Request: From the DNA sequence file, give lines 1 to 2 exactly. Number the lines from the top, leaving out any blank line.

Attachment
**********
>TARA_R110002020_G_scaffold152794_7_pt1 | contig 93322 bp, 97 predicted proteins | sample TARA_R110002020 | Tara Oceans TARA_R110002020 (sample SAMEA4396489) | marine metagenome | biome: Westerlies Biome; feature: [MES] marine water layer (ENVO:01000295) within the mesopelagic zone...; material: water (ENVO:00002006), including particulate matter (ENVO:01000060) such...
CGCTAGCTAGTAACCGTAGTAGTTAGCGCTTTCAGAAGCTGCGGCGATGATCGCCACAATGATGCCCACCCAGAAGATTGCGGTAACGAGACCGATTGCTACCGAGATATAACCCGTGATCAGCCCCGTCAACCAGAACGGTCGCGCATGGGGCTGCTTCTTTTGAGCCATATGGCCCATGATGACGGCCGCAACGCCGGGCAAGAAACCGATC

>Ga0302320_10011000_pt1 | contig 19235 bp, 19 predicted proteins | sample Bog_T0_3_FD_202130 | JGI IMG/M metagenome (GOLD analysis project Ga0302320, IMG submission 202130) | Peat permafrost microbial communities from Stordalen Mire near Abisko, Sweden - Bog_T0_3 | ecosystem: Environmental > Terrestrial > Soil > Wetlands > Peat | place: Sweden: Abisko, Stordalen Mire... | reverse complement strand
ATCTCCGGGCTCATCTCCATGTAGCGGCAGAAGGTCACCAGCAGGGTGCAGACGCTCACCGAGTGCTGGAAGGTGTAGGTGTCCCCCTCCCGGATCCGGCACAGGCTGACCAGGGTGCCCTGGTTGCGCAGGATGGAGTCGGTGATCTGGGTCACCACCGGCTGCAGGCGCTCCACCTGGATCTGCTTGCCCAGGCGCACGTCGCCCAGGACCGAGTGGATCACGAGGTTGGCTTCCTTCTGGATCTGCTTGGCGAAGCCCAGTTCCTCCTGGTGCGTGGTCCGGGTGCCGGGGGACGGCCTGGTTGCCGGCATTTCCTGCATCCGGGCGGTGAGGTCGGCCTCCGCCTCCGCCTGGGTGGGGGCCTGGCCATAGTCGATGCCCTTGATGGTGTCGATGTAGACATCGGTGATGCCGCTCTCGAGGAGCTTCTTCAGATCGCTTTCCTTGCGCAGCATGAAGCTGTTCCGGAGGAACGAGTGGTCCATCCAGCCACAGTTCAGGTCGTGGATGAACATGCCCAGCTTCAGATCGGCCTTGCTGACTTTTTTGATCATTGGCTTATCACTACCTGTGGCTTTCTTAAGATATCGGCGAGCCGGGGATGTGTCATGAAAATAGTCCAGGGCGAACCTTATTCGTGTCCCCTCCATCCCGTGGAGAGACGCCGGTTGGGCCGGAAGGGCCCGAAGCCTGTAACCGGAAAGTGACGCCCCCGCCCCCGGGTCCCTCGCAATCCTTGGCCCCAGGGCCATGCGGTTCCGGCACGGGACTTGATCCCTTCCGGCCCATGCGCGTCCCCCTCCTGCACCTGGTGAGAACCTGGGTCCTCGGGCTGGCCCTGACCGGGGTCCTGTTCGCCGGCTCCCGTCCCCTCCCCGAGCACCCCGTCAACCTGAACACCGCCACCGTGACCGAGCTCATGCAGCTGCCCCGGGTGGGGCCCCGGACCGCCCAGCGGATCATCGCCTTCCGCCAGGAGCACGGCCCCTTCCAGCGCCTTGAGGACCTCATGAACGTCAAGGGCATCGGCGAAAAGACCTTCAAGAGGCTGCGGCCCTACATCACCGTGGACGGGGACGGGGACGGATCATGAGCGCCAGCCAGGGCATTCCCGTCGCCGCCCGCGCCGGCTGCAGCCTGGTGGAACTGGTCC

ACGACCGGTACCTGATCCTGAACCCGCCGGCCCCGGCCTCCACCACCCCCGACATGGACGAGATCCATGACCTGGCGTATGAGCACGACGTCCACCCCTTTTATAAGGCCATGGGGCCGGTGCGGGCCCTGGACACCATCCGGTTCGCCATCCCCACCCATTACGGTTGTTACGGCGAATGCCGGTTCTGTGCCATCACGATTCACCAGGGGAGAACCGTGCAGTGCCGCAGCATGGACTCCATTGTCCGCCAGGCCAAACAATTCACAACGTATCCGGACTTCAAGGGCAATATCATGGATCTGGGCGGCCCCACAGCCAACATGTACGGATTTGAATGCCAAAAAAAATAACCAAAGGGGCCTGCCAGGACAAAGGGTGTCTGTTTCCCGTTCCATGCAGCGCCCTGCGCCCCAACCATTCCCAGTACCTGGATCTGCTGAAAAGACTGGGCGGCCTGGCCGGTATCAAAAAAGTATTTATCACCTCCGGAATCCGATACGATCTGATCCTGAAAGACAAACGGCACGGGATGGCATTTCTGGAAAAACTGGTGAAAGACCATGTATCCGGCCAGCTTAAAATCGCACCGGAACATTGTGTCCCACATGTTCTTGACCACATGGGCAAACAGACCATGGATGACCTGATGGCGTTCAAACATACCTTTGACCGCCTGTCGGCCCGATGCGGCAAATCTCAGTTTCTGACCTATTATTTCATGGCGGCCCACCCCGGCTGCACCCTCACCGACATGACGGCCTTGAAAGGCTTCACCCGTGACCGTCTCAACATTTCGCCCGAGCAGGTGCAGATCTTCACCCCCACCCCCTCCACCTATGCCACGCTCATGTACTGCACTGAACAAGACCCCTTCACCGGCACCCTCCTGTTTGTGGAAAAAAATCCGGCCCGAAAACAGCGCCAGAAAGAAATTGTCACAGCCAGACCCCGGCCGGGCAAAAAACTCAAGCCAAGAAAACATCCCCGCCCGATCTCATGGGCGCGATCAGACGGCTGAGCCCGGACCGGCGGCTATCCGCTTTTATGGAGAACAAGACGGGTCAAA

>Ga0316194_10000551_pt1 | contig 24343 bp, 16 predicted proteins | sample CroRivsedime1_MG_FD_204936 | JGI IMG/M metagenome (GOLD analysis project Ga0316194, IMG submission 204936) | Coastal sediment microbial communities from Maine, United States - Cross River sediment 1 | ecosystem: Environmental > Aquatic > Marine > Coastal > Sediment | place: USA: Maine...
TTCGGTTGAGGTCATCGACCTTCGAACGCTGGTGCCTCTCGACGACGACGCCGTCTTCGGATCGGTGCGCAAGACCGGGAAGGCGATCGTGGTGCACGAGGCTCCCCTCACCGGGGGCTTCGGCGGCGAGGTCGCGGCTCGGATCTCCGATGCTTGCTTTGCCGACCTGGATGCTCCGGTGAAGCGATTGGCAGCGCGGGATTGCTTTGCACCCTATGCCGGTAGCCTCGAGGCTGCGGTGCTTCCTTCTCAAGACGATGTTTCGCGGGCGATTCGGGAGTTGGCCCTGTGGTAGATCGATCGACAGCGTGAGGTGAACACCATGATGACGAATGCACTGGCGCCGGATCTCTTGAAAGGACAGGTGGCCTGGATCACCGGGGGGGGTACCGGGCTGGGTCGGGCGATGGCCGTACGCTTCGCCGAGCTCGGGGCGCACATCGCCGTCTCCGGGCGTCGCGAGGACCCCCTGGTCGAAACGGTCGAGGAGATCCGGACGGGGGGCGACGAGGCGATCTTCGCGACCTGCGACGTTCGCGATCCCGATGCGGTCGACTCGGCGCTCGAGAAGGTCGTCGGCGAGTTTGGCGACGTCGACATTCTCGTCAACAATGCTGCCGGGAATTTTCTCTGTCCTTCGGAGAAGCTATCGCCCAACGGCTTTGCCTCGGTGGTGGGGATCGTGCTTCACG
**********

>TARA_R110002020_G_scaffold152794_7_pt1 | contig 93322 bp, 97 predicted proteins | sample TARA_R110002020 | Tara Oceans TARA_R110002020 (sample SAMEA4396489) | marine metagenome | biome: Westerlies Biome; feature: [MES] marine water layer (ENVO:01000295) within the mesopelagic zone...; material: water (ENVO:00002006), including particulate matter (ENVO:01000060) such...
CGCTAGCTAGTAACCGTAGTAGTTAGCGCTTTCAGAAGCTGCGGCGATGATCGCCACAATGATGCCCACCCAGAAGATTGCGGTAACGAGACCGATTGCTACCGAGATATAACCCGTGATCAGCCCCGTCAACCAGAACGGTCGCGCATGGGGCTGCTTCTTTTGAGCCATATGGCCCATGATGACGGCCGCAACGCCGGGCAAGAAACCGATC